Born in Greenwich, Connecticut, Christopher Abbott is an actor known for his role on HBO’s Girls from 2012-2013 and the films Martha Marcy May Marlene (2011), Hello I Must Be Going (2012), A Most Violent Year (2014) and this year’s James White. Abbott has also appeared in several theater productions and lives in New York City.
Written and directed by Josh Mond, James White won the Audience Award in Best of Next! when it premiered at the 2015 Sundance Film Festival. The film follows a young and reckless New Yorker (Christopher Abbott) faced with grievous circumstances as his mother (Cynthia Nixon) fights cancer, and co-stars Scott Mescudi (aka rapper Kid Cudi) and Makenzie Leigh.
Josh Mond made his feature-length directorial debut at Sundance 2015 with James White. A founding member of the production company Borderline Films with fellow producer/directors Antonio Campos and Sean Durkin, Mond has produced such award-winning films as Afterschool (2008) and Martha Marcy May Marlene (2011).
Martha Marcy May Marlene
Directed by Sean Durkin, the film is a thriller of cult abuse and re-assimilation into the real world, starring Elizabeth Olsen, Sarah Paulson, John Hawkes and Hugh Dancy. Martha Marcy May Marlene won the Prix Regards Jeune Award at Cannes and Directing Award at Sundance.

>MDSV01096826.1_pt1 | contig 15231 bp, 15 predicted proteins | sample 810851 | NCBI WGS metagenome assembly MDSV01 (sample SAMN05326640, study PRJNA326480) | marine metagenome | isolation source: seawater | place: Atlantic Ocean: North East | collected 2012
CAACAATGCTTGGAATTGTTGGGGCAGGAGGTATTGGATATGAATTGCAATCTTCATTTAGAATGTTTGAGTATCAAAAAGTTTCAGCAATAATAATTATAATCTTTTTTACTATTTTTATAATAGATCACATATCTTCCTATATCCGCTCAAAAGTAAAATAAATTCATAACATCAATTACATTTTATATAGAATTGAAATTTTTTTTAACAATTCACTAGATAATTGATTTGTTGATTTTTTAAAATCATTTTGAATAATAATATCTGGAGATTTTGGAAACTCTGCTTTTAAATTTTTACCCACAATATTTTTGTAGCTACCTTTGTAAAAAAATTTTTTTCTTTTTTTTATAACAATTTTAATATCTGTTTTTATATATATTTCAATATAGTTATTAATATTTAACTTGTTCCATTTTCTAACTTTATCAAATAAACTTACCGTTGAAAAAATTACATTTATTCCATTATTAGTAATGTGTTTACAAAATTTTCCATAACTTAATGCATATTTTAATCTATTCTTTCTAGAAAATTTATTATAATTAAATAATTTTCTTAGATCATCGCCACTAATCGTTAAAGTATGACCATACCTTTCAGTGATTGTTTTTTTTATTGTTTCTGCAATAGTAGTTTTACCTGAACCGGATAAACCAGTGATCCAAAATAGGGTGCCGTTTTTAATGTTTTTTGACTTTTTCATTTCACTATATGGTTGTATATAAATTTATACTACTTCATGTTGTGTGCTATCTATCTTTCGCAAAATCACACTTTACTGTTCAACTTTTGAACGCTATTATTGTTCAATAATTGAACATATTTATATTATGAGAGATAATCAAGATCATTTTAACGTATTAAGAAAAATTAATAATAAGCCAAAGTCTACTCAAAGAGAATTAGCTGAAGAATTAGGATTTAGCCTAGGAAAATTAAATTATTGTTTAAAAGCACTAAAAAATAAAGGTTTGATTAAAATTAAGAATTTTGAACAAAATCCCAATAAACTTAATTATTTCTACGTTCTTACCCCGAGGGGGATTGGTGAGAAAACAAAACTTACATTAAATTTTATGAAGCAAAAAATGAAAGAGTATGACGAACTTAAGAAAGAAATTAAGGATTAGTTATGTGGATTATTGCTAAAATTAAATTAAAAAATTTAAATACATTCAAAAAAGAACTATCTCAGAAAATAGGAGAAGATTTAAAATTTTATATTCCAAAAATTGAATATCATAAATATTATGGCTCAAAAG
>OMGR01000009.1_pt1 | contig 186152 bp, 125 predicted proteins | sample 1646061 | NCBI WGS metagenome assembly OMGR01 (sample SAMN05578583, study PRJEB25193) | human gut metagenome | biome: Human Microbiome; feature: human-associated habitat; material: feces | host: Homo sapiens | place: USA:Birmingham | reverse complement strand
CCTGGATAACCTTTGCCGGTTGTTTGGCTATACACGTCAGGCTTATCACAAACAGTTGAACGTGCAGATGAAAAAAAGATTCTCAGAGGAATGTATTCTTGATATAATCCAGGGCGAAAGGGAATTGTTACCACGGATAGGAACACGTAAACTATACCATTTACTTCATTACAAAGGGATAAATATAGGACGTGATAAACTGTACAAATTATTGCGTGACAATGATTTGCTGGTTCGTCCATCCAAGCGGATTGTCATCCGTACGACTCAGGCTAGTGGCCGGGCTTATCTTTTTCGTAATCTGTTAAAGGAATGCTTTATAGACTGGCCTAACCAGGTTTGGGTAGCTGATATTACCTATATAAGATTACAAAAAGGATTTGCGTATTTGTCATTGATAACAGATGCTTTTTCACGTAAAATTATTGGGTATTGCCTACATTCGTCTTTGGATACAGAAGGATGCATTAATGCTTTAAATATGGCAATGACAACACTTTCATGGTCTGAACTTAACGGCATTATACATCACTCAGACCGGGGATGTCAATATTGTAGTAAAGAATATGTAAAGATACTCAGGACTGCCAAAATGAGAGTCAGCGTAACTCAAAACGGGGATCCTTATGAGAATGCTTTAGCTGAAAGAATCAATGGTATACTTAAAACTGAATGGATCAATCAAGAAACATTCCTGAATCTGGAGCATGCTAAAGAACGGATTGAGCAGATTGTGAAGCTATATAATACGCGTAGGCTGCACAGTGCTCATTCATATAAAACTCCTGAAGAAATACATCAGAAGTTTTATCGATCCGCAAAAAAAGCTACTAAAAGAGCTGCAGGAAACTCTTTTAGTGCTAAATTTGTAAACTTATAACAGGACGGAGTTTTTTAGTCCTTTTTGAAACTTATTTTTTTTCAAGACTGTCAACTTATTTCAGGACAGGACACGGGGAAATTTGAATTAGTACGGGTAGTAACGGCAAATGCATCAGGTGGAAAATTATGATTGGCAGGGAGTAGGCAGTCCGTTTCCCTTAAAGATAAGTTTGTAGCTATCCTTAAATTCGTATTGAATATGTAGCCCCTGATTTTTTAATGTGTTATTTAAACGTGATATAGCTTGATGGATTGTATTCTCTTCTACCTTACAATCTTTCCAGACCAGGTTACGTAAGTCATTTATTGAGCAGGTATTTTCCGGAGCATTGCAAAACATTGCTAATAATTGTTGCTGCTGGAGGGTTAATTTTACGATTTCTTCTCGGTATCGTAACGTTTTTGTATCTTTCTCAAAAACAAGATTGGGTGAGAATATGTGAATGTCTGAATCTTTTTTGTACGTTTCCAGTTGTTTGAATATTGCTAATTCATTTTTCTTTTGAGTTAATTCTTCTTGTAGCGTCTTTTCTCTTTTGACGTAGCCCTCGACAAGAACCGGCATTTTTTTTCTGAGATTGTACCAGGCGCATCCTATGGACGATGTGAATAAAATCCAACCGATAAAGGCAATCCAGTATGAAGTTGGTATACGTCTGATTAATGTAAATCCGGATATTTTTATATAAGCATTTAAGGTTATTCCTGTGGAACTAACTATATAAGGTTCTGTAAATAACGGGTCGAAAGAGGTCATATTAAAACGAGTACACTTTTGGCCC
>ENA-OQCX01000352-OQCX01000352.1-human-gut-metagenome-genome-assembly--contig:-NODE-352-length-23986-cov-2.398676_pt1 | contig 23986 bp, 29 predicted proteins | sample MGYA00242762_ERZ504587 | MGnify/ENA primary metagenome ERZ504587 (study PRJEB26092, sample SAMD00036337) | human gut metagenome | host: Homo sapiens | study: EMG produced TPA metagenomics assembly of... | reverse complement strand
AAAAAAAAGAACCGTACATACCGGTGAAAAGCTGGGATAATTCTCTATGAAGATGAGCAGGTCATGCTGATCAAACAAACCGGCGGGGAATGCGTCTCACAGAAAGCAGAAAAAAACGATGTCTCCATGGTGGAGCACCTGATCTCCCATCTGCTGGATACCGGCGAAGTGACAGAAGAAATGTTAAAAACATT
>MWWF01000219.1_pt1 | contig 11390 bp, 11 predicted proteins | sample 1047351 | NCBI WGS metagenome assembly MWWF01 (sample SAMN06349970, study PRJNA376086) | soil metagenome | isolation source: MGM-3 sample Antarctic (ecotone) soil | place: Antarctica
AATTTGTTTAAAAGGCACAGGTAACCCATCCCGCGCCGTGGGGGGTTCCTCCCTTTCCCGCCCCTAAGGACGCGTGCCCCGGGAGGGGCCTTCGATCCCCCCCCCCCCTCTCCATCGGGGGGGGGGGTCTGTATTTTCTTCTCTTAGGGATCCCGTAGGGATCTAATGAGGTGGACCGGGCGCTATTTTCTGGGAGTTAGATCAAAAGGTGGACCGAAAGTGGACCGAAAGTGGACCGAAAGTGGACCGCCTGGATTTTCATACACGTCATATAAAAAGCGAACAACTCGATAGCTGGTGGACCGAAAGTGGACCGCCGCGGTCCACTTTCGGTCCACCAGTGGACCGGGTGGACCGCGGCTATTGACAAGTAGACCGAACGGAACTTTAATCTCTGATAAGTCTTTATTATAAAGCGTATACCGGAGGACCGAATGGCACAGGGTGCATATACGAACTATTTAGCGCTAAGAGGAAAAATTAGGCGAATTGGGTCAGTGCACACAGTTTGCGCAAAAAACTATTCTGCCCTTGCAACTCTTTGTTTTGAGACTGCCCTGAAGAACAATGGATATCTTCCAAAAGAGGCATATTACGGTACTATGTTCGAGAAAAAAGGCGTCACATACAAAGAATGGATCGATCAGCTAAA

Emmy-winning actress Cynthia Nixon is best known for her role as Miranda on HBO’s Sex and the City from 1998-2004 and her extensive work on Broadway since 1980. Nixon is one of the creators of New York non-profit theater company Drama Dept. and stars opposite Christopher Abbott in James White.
As the title character of James White, Christopher Abbott often fills an entire frame. These lingering close-ups heighten the claustrophobia of a life beyond his control: the death of his father, recurring cancer in his mother (played by Cynthia Nixon), and no method of dealing with any of it. It’s an intimate film, where each action, reaction and tonal shift reflects James’ mounting existential crisis—an anti-hero turning circles in his own cage, lurching between ennui and anger.